Putting abbreviations in your alt text is usually not recommended, but Carls love a good abbreviation, so it will often be necessary.

  • If it is an initialism (pronounced as individual letters, like FDA), type periods between the letters so a screen reader will pronounce it correctly (e.g. “A student locks their bike up outside the C.M.C.”).
  • If it is a true acronym (pronounced as a word, like NASA), you can spell it out without punctuation (e.g. “Two students sit in the waiting room at SHAC.”).

Do not include links, jokes, opinions, flowery language, emojis, hashtags, random keywords, photographer credits, etc. in your alt text. Basically, do not include any nonessential information.

Guidelines for images

Try not to upload text-heavy flyers or posters as main feed posts. Instead, create simple graphics with a fun illustration or a related photo (e.g. Carleton students having fun at a similar event), that has only the title of the event and the date, time, and location on it. Include all necessary information (including title, date, time, location, sponsor department names if necessary, etc.) in the caption.

  • To create graphics, we recommend using Canva. It is fairly intuitive and even the free version has good resources. Please visit the Carleton user guide for help setting up and the option to join our paid professional account.
  • If you only have a text-heavy flyer or poster available to post, just make sure to include all necessary information in the caption or alt text.
    • Entering this information in both the caption and alt text is not necessary. You do not need to repeat the same information—and in this situation, prioritize the caption, which everyone goes to first.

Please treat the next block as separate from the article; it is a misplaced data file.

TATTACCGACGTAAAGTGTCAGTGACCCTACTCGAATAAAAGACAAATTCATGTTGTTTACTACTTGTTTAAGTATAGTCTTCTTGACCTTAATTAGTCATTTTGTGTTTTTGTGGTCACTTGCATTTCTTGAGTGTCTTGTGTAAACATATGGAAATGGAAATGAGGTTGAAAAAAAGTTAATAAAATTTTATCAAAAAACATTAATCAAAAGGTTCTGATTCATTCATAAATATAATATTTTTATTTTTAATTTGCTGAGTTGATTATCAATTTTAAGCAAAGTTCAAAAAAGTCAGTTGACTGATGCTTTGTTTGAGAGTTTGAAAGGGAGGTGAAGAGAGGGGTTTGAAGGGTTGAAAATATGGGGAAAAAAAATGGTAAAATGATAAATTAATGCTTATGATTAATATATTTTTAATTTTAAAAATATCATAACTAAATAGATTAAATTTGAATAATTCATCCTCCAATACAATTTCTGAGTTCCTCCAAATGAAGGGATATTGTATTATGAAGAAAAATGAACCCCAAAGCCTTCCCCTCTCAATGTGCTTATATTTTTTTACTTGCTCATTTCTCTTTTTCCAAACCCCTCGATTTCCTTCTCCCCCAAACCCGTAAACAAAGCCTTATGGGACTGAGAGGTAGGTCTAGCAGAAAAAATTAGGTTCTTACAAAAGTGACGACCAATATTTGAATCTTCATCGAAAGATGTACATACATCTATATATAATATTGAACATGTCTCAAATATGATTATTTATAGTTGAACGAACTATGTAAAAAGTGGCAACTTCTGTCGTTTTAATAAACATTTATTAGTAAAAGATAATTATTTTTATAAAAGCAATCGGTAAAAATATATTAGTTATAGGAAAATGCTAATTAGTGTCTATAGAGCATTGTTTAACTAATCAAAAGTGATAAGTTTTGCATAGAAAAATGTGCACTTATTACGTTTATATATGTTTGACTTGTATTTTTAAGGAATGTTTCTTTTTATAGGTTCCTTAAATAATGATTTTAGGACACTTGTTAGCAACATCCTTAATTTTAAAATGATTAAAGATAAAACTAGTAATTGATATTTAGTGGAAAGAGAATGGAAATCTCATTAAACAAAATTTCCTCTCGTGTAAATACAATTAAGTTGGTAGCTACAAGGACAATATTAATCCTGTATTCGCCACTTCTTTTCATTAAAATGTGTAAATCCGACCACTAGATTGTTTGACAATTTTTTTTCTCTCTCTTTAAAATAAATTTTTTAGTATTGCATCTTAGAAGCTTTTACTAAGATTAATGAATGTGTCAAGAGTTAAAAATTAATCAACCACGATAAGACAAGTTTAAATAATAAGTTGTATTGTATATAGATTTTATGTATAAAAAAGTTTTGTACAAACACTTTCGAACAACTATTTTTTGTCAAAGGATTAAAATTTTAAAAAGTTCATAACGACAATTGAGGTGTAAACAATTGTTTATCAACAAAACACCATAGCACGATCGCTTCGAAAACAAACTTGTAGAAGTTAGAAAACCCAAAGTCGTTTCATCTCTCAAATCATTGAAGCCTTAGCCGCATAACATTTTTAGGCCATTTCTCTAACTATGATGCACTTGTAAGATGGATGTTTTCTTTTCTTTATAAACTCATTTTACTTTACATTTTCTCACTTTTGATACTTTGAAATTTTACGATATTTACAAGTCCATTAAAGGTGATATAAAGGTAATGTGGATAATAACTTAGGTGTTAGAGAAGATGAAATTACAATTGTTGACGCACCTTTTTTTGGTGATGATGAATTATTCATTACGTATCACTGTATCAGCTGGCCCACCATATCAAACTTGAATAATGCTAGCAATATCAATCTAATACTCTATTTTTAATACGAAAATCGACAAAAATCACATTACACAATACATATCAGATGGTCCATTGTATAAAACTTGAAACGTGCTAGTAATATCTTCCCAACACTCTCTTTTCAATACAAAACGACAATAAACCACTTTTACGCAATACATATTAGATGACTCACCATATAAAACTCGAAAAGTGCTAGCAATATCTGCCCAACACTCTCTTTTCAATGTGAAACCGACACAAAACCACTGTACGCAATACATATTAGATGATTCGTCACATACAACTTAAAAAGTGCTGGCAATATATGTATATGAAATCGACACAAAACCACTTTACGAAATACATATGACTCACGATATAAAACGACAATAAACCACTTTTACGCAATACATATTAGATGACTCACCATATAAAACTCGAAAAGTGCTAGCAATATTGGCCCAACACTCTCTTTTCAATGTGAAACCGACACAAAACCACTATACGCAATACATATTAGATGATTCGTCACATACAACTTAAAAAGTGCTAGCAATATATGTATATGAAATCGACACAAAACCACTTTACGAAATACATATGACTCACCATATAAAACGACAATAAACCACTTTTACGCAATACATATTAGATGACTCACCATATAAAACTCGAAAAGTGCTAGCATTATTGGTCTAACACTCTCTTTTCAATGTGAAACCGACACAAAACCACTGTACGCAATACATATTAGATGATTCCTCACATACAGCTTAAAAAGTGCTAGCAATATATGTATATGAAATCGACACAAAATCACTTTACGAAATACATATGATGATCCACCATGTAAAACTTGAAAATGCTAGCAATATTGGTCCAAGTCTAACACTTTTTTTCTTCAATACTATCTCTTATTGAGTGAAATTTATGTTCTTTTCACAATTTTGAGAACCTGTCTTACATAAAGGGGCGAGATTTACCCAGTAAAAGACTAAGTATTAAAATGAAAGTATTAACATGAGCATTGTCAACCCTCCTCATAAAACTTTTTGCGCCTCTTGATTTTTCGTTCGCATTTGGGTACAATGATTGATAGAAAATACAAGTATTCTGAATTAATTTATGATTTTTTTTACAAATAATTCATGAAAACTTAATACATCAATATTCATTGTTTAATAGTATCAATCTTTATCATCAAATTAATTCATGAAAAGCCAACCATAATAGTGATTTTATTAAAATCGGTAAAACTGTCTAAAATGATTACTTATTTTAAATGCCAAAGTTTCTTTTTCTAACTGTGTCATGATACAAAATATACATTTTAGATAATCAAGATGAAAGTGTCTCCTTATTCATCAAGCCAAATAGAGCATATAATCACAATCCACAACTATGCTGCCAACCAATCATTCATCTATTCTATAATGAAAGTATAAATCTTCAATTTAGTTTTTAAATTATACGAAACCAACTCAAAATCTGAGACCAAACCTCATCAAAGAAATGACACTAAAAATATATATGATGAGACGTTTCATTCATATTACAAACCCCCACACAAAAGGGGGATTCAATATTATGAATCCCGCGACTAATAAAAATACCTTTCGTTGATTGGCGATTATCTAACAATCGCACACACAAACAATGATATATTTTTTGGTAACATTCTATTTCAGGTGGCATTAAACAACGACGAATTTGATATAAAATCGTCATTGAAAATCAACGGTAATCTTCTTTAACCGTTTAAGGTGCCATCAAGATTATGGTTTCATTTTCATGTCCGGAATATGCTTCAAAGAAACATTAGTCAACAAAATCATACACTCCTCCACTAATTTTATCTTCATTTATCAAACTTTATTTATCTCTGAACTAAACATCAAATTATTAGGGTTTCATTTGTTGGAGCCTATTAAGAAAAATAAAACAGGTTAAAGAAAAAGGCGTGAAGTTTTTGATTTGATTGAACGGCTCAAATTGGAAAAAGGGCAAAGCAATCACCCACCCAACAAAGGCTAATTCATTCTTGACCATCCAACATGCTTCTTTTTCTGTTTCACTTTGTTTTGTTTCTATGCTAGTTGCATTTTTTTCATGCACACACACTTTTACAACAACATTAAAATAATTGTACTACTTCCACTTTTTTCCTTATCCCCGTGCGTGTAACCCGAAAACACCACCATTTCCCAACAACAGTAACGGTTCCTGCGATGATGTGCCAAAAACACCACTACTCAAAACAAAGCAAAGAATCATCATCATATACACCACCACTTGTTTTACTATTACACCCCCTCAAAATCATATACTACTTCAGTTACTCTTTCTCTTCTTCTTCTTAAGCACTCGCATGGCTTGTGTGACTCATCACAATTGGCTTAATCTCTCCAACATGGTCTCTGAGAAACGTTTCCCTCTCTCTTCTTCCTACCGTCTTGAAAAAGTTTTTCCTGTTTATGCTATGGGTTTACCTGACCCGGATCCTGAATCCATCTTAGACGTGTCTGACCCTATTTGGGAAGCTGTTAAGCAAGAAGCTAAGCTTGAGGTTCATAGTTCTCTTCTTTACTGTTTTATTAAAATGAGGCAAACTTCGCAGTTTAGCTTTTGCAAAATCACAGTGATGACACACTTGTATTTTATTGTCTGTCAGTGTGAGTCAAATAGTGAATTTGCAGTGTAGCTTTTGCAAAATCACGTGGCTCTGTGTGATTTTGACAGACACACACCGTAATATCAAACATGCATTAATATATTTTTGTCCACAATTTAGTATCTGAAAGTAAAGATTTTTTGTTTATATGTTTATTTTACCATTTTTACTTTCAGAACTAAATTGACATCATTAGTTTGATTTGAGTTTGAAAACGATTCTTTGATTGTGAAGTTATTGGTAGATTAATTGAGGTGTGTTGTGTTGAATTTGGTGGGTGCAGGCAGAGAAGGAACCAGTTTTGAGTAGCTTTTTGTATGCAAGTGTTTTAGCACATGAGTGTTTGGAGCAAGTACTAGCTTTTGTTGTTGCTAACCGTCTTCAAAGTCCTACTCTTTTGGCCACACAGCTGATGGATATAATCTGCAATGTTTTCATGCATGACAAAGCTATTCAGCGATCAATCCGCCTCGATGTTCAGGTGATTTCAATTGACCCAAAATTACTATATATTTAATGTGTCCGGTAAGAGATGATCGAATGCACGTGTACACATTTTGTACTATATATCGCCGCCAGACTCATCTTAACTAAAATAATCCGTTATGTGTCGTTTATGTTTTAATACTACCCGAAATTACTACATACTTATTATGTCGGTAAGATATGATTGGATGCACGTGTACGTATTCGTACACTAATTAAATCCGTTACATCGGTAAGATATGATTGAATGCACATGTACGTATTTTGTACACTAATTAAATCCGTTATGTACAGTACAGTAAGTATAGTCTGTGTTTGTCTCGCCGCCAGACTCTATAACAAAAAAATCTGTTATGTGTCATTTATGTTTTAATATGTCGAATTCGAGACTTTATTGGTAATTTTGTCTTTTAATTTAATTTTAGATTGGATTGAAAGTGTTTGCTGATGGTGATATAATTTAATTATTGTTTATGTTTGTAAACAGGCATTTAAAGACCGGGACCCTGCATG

• Do not include QR codes in your graphics for social media! They work great for physical posters and digital signage around campus, but not for social media content. Most people look at social media on their phones and therefore will not be able to scan the codes with said phones. If you’re designing a poster with a QR code, just make another, slightly altered version without the code and post that on your social media, with a link in your bio or story for Instagram, and a link in the body of the post for all other platforms.
  • Looking for photos to use on social media instead of flyers? Carleton has many photos you can use in Imagen, our photo and video storage site! Just search for the topic you need photos of, such as “Commencement” or “New Student Week.” Make sure if the photographer is listed as a student in Imagen, you credit them in your caption and include their class year. Please read our full set of instructions for how to log in to Imagen and start downloading.

Platform-specific instructions

  • Instagram
    • When uploading a photo, scroll down and tap “advanced settings,” then “write alt text.”
  • Facebook
    • When uploading a photo on desktop, click the “edit” button in the top left corner of the image, then “alternative text.”
    • When uploading on mobile, tap the three dots in the top right corner of the image, then “edit alt text.”
  • Twitter/X
    • When uploading a photo on desktop, click “add description” directly below the image.
    • When uploading on mobile, tap “+ALT” in the bottom right corner of the image.
  • LinkedIn
    • When uploading a photo on desktop, click “Alt. text” directly below the image.
    • When uploading on mobile, tap “ALT” directly below the image.